US 5336554 A
Process for providing thin elastomeric sheet elements with air-permeability and with improved resistance to tearing as a result of being punctured while in stretched condition. The process comprises exposing the sheet to interrupted, high intensity, narrow laser beams to form a plurality of small, closely-spaced laser perforations, each having smooth walls which resist tearing.
1. A stretchable, tear-resistant porous elastomeric film element comprising a film of natural or synthetic elastomeric composition which has a thickness of up to about 0.125 inch and which can be stretched at room temperature to at least twice its original length, held for 5 minutes and, upon release, will return to within 10% of its original length within 5 minutes, said film being provided with a sufficient plurality of laser-perforations to impart the desired degree of air-permeability thereto, said perforations having an average maximum diameter of about 0.06 inch, and having smooth, fused walls free of imperfections which represent weakness points when the film is stressed during stretching.
2. A film element according to claim 1 comprising a thin film of natural rubber having a thickness of up to about 50 mils.
3. A film element according to claim 1 containing between about 100 and 500 holes per square inch on at least certain areas thereof.
4. A film element according to claim 3 comprising a thin film of natural rubber having a thickness between about 5 and 50 mils, said film containing perforations between about 0.002 and 0.06 inch in diameter.
5. A film element according to claim 1 in which said perforations are spaced from each other by at least about 0.04 inch.
1. Field of the Invention
The present invention relates to the production of novel stretchable elastomeric film elements which are rendered porous so as to have breathing properties but which also are provided with improved resistance to tearing if punctured while under the stress of being stretched during use.
Stretchable elastomeric films, such as of natural polymeric materials including natural rubber latex and synthetic polymeric materials including butadiene-styrene rubbers, isoprenes and a wide variety of other known elastomers, are well known for use in various applications where porosity is imparted in order to render the films air-permeable or breathable. Most such applications relate to the use of the stretchable films as garments or protective or therapeutic coverings for parts of the human body, such as girdles, swim caps, scuba garments, compressive medical cast coverings, bandages, diaper components, etc. An elastomer is a material which can be stretched at room temperature to at least twice its original length, held for 5 minutes and, upon release, will return to within 10% of its original length within 5 minutes.
2. Discussion of the Prior Art
Conventionally, stretchable elastomeric films have been rendered air-permeable or breathable by mechanical die cutting, punching or perforating machines having circular cutting elements, dies or punchers of predetermined diameter and spacing which cut through the elastomeric films to remove portions thereof and produce air-permeable holes having the desired diameter and spacing.
While such mechanically-cut holes or perforations impart the desired air-permeability and breathing properties to the elastomeric film materials, they have the disadvantage of substantially increasing the tendency of the elastomeric film to tear each time that the film is stretched, such as during application and removal of a garment. Applicant has discovered that such weakness of the perforated elastomeric film is due to the inherent formation of minute irregularities, cuts, tears or abrasions on the walls of the air passages or holes punched through the elastomeric film. While such irregularities generally are not visible to the unaided eye and do not detract from the appearance or breathing properties of the elastomeric film, they represent a plurality of weakness points when the elastomeric film is stretched or elongated to several times its static length and/or width, particularly with high localized finger pressure and/or finger nail pressure. When the stretched film tears at one perforation the tear quickly propagates through adjacent perforations since each perforation has wall weaknesses.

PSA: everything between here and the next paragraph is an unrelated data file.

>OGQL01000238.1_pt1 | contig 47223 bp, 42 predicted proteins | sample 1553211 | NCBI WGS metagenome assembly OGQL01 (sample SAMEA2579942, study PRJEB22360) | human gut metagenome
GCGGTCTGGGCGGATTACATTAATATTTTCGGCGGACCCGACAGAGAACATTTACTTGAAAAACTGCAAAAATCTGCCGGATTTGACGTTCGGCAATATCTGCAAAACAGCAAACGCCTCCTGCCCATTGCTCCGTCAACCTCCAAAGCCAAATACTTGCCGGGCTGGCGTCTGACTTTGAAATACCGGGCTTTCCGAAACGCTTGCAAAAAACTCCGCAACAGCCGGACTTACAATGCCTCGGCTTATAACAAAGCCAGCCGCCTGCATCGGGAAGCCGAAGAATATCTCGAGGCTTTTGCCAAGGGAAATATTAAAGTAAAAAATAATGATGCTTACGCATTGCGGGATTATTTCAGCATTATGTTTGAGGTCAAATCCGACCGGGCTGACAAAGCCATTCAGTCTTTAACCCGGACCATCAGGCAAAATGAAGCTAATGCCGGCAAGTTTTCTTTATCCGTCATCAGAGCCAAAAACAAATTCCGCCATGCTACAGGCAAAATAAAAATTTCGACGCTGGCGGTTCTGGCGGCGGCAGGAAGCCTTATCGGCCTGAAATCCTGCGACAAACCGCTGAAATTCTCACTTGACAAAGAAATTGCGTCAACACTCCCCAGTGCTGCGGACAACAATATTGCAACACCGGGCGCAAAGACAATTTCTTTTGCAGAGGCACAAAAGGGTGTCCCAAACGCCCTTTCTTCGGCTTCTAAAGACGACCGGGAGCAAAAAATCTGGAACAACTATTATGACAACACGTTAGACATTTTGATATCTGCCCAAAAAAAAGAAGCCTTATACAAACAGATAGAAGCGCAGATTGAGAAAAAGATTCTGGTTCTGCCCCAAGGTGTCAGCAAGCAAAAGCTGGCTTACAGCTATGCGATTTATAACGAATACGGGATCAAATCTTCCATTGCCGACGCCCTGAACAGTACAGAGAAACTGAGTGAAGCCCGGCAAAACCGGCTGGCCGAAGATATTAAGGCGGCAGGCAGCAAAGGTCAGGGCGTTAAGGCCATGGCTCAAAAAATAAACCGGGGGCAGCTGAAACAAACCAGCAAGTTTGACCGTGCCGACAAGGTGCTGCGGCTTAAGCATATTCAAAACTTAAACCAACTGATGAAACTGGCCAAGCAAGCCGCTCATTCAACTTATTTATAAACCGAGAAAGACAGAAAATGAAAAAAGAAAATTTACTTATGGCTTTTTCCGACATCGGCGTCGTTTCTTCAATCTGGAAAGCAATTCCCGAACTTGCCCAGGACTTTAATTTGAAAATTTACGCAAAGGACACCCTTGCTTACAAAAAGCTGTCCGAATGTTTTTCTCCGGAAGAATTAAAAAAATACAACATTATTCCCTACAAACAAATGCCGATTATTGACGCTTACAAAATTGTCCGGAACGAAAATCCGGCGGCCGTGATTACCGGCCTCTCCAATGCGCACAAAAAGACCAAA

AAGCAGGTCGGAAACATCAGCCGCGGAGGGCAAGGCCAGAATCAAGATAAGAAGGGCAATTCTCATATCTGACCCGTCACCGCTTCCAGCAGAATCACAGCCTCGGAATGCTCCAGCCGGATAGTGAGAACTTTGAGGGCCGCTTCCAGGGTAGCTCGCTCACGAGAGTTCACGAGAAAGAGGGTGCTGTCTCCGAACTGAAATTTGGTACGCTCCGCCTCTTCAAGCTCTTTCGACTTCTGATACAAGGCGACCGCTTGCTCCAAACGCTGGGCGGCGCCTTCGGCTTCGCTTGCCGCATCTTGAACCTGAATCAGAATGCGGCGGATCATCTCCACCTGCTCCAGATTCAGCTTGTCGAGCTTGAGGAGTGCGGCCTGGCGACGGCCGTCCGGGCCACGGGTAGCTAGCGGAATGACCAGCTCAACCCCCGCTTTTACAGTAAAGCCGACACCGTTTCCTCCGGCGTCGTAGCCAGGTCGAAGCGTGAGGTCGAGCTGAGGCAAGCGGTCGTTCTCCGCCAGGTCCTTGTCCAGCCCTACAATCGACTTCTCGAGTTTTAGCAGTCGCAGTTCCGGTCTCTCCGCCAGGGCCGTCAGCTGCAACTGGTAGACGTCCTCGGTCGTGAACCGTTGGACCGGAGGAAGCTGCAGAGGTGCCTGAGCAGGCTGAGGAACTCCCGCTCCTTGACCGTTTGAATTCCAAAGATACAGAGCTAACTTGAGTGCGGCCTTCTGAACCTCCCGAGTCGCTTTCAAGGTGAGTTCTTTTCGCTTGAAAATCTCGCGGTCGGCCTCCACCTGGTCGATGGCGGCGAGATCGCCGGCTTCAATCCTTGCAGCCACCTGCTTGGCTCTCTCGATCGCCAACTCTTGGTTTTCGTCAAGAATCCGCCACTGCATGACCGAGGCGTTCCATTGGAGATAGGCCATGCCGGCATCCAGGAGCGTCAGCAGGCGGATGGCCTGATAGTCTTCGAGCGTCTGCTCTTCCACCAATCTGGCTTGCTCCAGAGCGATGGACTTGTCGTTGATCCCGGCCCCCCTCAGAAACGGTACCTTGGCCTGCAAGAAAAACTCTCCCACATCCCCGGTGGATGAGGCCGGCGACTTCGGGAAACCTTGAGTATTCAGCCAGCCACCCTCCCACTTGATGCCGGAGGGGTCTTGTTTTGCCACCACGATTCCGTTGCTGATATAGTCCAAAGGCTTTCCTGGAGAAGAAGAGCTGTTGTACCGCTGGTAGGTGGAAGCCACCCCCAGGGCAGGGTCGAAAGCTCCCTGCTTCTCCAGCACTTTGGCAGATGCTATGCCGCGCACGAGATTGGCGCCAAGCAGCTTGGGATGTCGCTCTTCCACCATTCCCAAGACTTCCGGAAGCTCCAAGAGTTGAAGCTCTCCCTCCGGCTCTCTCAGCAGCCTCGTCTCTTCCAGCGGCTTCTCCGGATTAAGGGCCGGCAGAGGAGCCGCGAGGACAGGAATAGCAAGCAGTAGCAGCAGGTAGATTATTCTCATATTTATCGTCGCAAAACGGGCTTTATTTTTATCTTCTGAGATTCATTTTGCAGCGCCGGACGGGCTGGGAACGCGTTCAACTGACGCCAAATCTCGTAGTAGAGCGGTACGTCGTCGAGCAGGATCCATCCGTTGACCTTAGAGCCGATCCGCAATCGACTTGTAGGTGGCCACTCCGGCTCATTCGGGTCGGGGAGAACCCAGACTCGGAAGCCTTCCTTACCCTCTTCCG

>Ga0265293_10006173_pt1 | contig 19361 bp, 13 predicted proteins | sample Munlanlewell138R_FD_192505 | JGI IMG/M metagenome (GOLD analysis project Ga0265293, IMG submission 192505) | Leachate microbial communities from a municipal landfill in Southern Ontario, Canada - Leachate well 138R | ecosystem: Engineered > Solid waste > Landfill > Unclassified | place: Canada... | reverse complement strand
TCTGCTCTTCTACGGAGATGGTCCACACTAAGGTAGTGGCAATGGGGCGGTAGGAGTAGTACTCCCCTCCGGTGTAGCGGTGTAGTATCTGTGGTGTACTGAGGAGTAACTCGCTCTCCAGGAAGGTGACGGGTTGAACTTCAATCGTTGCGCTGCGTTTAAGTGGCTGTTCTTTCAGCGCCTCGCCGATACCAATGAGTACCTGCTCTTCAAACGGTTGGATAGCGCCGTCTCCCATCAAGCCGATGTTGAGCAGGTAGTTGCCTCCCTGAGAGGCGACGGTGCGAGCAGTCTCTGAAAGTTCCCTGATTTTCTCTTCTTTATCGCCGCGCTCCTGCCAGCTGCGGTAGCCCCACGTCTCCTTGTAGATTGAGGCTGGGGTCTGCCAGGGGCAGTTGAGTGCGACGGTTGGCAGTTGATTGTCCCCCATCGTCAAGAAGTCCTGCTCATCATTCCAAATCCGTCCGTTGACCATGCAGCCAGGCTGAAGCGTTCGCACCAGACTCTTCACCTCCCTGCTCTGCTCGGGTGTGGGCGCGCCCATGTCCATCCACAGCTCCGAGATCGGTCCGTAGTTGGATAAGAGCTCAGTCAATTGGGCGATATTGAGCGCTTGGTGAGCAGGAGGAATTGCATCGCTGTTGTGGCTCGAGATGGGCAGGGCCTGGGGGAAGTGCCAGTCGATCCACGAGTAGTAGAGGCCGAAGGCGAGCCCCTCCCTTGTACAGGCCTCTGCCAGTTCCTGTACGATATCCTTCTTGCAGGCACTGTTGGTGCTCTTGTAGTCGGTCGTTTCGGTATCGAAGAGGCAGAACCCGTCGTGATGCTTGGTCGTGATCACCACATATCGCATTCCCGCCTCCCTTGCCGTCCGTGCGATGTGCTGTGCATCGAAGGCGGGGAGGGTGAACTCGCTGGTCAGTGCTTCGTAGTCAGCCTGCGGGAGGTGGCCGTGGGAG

It is known to form perforations in a variety of materials, such as paper, plastic conduits and plastic films, by means of high intensity laser devices to control the porosity of the materials. Reference is made to U.S. Pat. Nos. 3,226,527; 3,617,702; 4,028,525; 4,032,743; 4,218,606; 4,672,168 and 4,743,123 for their disclosures of conventional laser perforation devices and their use for forming laser perforations in a variety of materials, including thin plastic films. None of these references disclose the formation of perforations in stretchable elastomeric films or the formation of laser-perforated plastic films which are more resistant to tearing than corresponding films which are mechanically-perforated.
The present invention relates to the production of perforated stretchable elastomeric films having improved resistance to tearing while in stretched condition, and is characterized by the fact that the perforations are formed by laser-evaporation of thermoplastic elastomer material, rather than mechanical punching thereof, to form a multiplicity of perforations each having smooth, fused walls free of imperfections which represent weakness points when the film is stressed during stretching.